As classes resume today in Hillsborough County, some teachers will refrain from doing extra tasks in an attempt to pressure the school district into paying their promised raises.
Faculty meetings will be limited to one a week, as specified in the contract. Teachers who heed the union’s call will not attend after-school events, come in before the work day begins, tutor students or give up lunch, unless they are paid to do so. They will not take home papers to grade, attend parent conferences or email parents in the evening hours.
They say they will do this for one week to avoid long-term harm to students.
About 300 union members approved the tactic at a meeting before the Thanksgiving break. Their vote was unanimous, but it is hard to tell how many of the district’s 14,000 teachers will follow through with the action or how it will impact school operations.
Stephanie Baxter-Jenkins, executive director of the Hillsborough Classroom Teachers Association, has said the move will illustrate what the school system would look like if teachers always worked to the letter of their contact instead of using their personal time on school tasks. "We run schools on the notion that tons of what happens is basically done out of the good of (teachers’) hearts," Baxter-Jenkins said.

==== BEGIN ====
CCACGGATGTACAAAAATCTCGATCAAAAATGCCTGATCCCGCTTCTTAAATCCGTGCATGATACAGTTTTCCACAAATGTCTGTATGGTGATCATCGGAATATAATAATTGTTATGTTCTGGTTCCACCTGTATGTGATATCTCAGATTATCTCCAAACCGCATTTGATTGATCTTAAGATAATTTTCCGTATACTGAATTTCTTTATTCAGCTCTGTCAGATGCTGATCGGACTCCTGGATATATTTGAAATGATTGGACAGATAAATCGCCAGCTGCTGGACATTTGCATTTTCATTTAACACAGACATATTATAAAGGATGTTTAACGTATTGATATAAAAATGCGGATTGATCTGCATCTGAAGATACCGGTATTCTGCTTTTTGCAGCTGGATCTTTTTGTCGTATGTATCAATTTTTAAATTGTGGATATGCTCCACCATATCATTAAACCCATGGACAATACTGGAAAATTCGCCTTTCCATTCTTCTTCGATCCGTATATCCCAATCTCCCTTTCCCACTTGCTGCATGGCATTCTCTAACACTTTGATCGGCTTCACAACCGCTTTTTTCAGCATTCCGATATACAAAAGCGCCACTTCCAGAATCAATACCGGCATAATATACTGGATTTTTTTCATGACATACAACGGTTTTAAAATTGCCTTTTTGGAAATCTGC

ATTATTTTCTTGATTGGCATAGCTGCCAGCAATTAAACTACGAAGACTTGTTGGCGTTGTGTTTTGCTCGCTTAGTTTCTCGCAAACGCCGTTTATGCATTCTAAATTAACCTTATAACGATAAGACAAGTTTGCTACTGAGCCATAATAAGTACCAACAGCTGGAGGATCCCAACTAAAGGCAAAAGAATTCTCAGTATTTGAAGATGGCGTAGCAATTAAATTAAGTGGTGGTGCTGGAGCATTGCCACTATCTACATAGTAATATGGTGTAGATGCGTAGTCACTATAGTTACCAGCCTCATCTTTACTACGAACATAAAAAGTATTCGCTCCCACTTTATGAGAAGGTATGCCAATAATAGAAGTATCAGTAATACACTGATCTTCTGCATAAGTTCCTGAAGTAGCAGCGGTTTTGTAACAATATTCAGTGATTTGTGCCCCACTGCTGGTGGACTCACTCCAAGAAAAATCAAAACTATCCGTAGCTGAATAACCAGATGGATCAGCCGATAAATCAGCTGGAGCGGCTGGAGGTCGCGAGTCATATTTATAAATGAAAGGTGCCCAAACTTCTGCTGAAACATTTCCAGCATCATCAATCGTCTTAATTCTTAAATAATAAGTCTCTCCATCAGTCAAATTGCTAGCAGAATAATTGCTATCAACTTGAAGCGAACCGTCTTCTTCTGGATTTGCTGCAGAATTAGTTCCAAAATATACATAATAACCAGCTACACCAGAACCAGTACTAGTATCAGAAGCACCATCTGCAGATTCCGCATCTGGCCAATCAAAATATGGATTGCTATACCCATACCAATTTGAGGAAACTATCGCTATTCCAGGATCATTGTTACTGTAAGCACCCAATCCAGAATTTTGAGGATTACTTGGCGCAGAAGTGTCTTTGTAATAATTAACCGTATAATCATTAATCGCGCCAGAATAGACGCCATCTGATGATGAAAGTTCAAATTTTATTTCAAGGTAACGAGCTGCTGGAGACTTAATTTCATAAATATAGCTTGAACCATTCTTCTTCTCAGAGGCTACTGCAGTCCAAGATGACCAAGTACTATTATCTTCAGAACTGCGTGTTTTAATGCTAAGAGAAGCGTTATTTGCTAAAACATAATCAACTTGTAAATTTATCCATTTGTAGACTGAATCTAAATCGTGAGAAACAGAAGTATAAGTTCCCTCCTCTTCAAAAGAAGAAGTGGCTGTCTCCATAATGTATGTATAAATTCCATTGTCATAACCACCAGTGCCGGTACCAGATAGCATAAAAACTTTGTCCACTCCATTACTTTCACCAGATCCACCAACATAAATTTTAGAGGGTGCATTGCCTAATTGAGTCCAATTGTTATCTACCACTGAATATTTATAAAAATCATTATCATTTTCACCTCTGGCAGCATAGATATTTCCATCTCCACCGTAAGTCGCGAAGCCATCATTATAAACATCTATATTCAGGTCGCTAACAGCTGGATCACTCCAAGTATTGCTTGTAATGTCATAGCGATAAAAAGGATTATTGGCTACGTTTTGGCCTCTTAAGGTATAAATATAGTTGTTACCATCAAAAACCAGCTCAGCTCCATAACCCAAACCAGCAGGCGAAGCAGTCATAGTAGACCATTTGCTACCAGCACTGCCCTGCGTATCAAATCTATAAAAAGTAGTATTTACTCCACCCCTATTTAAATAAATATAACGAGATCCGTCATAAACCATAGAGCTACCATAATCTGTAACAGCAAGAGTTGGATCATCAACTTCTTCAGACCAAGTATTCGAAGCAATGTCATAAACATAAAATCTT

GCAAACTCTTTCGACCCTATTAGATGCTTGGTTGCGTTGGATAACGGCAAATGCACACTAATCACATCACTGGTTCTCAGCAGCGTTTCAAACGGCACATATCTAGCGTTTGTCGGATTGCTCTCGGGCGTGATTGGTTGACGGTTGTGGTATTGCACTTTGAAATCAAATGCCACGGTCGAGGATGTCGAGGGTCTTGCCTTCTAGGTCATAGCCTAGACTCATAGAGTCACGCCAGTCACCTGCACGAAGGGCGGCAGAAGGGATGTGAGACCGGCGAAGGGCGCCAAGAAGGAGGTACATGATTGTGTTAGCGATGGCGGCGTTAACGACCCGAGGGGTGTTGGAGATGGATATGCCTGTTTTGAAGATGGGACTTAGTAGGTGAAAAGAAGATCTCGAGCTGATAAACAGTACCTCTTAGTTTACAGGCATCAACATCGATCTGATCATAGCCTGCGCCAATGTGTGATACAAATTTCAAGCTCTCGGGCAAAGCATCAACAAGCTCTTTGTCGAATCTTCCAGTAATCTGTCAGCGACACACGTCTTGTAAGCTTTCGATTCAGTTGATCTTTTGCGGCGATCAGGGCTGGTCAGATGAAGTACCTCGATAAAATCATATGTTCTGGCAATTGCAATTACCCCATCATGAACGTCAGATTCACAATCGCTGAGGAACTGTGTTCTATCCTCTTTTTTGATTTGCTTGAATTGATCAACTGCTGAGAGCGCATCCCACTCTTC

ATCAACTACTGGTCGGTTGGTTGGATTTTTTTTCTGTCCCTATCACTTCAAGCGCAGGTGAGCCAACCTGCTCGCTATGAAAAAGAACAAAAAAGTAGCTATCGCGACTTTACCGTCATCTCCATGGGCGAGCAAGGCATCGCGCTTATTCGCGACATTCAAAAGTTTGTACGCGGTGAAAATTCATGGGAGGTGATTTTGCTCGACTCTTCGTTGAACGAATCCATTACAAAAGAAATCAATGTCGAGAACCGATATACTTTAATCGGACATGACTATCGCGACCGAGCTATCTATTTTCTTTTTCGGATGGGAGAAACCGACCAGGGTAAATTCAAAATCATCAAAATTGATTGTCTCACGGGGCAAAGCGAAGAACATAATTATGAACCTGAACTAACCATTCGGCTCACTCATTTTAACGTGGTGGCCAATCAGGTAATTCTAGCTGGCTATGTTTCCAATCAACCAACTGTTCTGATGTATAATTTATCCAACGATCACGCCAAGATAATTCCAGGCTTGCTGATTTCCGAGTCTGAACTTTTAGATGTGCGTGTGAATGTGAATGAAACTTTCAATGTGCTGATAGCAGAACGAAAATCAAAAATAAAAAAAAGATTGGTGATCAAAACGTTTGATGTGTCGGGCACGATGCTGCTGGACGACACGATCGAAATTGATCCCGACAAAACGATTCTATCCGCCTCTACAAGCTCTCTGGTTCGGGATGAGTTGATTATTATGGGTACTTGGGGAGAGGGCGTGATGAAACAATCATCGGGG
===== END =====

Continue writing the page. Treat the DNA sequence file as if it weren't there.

The union wants the district to honor a 2013 pay plan that calls for a $4,000 raise for roughly a third of its teachers. Under the plan, salaries remain the same for three years then increase in the fourth if the teacher earns at least a satisfactory rating every year.
District officials point to contract language that says pay can be renegotiated, as it is every year under state law, if there is not enough money. And that’s the case this year, they say.
Officials argue that they have raised employee pay for the last four years, that Hillsborough teachers are the second highest paid in the Tampa Bay area, and that money is needed for other uses, such as building maintenance.
But teachers consider the raises an obligation that could be met with better financial management. They also argue that their performance bonuses, required by the state for the highest performers, are half what they were in 2014.
The disagreement has sparked teacher protests and walkouts earlier this month by high school students advocating for the teachers’ position.
Teachers are planning another protest rally at 7 a.m. Tuesday at Westchase Elementary School.